Weekly Feature Archives

Glaciers Abound in Lynn Martel's new book, "Stories of Ice"

Posted December 24, 2020

Sarah Boon reviews Lynn Martel's latest book, "Stories of Ice: Adventure, Commerce and Creativity on Canada's Glaciers," which was published earlier this year. Boon describes the work as "a comprehensive look at how these features have shaped the ways people have traveled through and populated the land. Martel shows that we still have much to learn about the now-disappearing bodies of ice from the community of adventurers, entrepreneurs, scientists, and artists who have explored them."

And Then We Were Twelve

Posted December 19, 2020

In 1990 alpinist Barry Blanchard found himself trapped in a blizzard high on Yexyexescen (Mt. Robson), the tallest peak in the Canadian Rockies—with eleven other climbers, two of whom were injured, and no certain way down. In this Full Value story from Alpinist 72—which is now available on newsstands and in our online store—Blanchard tells the story of how they all miraculously survived.

Tool Users: Modern Weather Forecasts

Posted December 3, 2020

In this Tool Users story from Alpinist 72—which is now available on newsstands and in our online store—Brandon Blackburn investigates one of the most paradigm-shifting tools of modern alpinism: accurate weather reports.

Falling into Place

Posted November 26, 2020

In this On Belay story from Alpinist 72—which is now on newsstands and in our online store—a young Michael Kennedy sets out in 1977 with two of his heroes, Jeff Lowe and George Lowe, on the Alaskan expedition that culminated in the first ascent of the famous Infinite Spur on Mt. Foraker/Sultana. Looking back on that summer, Kennedy recalls how the name of the route grew to represent "far more than the physical dimensions of the climb."

Meditations of a Dreamer

Posted November 2, 2020

We're sharing this story early from the upcoming issue of Alpinist 72 because it pertains to policies that may change depending on the outcome of the presidential election on November 3. In this story from the Climbing Life section of Alpinist 72, Mauricio Portillo writes of how he arrived in the US when he was only four, as his parents sought a "safer place to raise a family," and how he and other "Dreamers" later benefited from the Deferred Action for Childhood Arrivals policy (DACA), which gave them a "temporary stay from being deported to countries we hardly remember." Portillo grew up to become a high school teacher and a mountaineer, finding a sense of belonging on summits in the Pacific Northwest. Then in 2017 the Trump administration attempted to rescind the DACA program. In June 2020 the Supreme Court blocked the immediate canceling of the program, with Chief Justice John Roberts writing an opinion that the administration hadn't followed the correct procedure. Since then, the administration has stopped accepting new applications to the program, has begun requiring current DACA recipients to apply to renew their protections from deportation annually instead of every two years and has delivered ambiguous messages about the overall fate of Dreamers. (In contrast, Democratic presidential candidate Joe Biden has promised, if elected, to "send a bill to Congress creating a clear roadmap to citizenship for Dreamers"). "There are approximately 800,000 Dreamers in the US today," Portillo writes, "and our future often feels more uncertain than an alpine climb."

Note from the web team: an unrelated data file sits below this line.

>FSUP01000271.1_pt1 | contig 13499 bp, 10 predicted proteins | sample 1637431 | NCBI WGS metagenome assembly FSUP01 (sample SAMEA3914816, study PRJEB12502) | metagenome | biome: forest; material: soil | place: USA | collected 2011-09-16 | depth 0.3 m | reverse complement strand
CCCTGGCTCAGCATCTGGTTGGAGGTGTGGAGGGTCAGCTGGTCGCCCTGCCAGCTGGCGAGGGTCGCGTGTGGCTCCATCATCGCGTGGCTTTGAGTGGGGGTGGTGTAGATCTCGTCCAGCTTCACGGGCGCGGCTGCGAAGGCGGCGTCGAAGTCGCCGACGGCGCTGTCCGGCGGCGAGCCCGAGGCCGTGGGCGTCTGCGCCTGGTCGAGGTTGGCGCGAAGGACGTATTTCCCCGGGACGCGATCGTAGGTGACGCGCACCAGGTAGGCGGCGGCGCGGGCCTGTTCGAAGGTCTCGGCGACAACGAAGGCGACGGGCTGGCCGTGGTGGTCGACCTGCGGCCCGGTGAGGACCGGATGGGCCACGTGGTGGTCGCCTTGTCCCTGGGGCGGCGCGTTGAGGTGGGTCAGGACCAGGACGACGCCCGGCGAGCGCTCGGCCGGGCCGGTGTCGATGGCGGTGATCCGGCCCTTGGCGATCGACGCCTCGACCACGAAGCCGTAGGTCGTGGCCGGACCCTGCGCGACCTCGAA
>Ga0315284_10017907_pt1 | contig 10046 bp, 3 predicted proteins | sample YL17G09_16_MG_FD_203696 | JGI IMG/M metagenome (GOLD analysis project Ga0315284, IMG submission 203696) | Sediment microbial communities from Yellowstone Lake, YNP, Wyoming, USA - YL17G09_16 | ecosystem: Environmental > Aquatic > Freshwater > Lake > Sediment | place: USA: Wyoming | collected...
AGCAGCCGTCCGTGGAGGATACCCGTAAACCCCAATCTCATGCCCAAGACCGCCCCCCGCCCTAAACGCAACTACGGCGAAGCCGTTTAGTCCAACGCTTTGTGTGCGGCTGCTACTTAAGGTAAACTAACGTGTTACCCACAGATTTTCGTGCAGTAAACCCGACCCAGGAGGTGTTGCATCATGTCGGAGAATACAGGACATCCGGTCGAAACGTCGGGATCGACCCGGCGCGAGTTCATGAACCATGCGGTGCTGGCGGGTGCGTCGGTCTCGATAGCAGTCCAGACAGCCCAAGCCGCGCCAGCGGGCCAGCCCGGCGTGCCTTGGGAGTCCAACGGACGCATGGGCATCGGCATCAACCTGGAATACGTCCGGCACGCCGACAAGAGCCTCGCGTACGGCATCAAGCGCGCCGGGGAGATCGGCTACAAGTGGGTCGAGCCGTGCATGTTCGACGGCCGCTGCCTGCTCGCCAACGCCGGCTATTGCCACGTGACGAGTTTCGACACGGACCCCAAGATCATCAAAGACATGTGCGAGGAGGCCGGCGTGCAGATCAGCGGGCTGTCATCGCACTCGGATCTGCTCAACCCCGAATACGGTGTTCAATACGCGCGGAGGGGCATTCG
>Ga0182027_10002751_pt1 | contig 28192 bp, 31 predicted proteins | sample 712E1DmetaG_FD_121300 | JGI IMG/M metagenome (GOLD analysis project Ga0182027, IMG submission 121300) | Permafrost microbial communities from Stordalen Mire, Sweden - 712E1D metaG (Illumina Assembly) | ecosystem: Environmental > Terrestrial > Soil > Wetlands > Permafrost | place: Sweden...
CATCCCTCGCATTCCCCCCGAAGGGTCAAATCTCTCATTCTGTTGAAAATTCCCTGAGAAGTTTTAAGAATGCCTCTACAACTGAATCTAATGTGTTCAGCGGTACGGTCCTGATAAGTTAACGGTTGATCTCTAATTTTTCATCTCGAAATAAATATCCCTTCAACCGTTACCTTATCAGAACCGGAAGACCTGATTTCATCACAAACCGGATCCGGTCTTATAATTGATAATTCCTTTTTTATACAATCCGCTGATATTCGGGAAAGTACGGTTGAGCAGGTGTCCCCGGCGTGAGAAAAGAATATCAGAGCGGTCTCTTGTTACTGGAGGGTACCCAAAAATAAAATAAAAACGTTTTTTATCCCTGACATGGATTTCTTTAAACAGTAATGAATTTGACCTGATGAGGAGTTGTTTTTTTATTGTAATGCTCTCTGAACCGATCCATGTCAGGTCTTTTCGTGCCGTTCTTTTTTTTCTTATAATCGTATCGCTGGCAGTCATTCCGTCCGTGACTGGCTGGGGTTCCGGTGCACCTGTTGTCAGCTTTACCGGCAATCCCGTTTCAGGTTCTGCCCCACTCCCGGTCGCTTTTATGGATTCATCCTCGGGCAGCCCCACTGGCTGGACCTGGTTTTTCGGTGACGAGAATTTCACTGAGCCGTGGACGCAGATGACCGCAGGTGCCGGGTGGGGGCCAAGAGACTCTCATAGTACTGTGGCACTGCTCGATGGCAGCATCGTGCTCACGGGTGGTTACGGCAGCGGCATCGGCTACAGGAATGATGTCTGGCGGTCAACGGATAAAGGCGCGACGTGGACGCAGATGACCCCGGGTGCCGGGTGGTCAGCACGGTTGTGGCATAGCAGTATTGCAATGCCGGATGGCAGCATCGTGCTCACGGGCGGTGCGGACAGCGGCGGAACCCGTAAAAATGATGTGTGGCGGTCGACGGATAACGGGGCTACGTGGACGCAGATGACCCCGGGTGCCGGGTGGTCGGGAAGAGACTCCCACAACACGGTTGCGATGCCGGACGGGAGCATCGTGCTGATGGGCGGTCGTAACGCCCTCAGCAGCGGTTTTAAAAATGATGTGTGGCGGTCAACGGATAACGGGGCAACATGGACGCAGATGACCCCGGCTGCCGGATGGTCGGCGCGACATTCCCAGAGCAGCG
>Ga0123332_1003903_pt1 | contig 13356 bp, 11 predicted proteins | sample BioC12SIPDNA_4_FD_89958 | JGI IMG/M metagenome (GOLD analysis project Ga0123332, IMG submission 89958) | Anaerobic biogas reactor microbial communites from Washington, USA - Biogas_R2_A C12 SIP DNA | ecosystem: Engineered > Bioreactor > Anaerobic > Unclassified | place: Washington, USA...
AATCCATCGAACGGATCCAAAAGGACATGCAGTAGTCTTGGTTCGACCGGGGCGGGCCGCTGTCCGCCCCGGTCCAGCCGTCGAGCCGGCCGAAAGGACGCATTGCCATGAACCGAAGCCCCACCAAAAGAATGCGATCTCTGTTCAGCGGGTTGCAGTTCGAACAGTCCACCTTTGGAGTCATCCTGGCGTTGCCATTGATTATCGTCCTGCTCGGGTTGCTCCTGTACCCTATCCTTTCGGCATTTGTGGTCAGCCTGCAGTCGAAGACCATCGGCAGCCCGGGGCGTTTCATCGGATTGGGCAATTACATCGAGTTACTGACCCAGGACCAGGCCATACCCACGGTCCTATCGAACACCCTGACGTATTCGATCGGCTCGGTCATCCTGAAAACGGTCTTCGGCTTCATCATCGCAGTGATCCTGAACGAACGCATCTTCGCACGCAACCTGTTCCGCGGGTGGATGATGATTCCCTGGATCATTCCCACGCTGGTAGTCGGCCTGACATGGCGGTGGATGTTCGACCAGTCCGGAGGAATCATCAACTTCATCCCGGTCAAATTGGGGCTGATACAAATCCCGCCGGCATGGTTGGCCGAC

Water is Life

Posted October 5, 2020

In this Wired story from Alpinist 71—which is now available on some newsstands and in our online store—Dine climber Len Necefer journeys to the sacred peaks to find new ways to meld his ancestral cultural ceremonies and the mountain sports he loves while the world around him increasingly grapples with uncertainty and the threat of climate change.

Tool Users: Barometer

Posted September 21, 2020

What's a glass instrument measuring four feet long and filled with mercury doing in your rucksack? In this Tool Users story from Alpinist 71, Caroline Schaumann and Bruce Willey reveal the history of the glass barometer.

Local Hero: Khamsang Wangdi Sherpa

Posted September 10, 2020

In this Local Hero story that first appeared in Alpinist 71, Deepa Balsavar and Nandini Purandare recount the life of Khamsang Wangdi Sherpa, who was born in Nepal in 1932 and was ahead of his time when he started the Sherpa Guide School in 1966 near Manali in Himachal Pradesh. Balsavar and Purandare write, "A gentle and far-thinking man, Khamsang Wangdi Sherpa remains an unsung hero of mountaineering: a superb climber, teacher, leader and entrepreneur, and a compassionate soul. His story deserves to be told."

Beyond the Field Notes: Ed Roberson on Climbing and Poetry

Posted September 8, 2020

In this feature from Alpinist 71, Sarah Audsley interviews poet Ed Roberson. Born in 1939 in Pittsburgh, Roberson nurtured a burgeoning curiosity for the world from a young age. On his first major mountaineering expedition, he made the second ascent of Nevado Jangyaraju III (5450m) in Peru. Herein, Roberson discusses how his notes from the field came to shape some of his prize-winning work.

Of Monuments and Mountains

Posted September 2, 2020

In this Sharp End story from Alpinist 71—which is now on some newsstands and in our online store—Deputy Editor Paula Wright observes, "Today the phrase 'keep politics out of climbing' frequently pops up in online comments—as though by disregarding the larger context of our expeditions or by censoring certain facts, we might emerge onto a fantasy plane where the messy realities of our societies and the airy brilliance of an alpine summit never intersect. Yet we are living in a time of overlapping crises and movements that no one can ignore."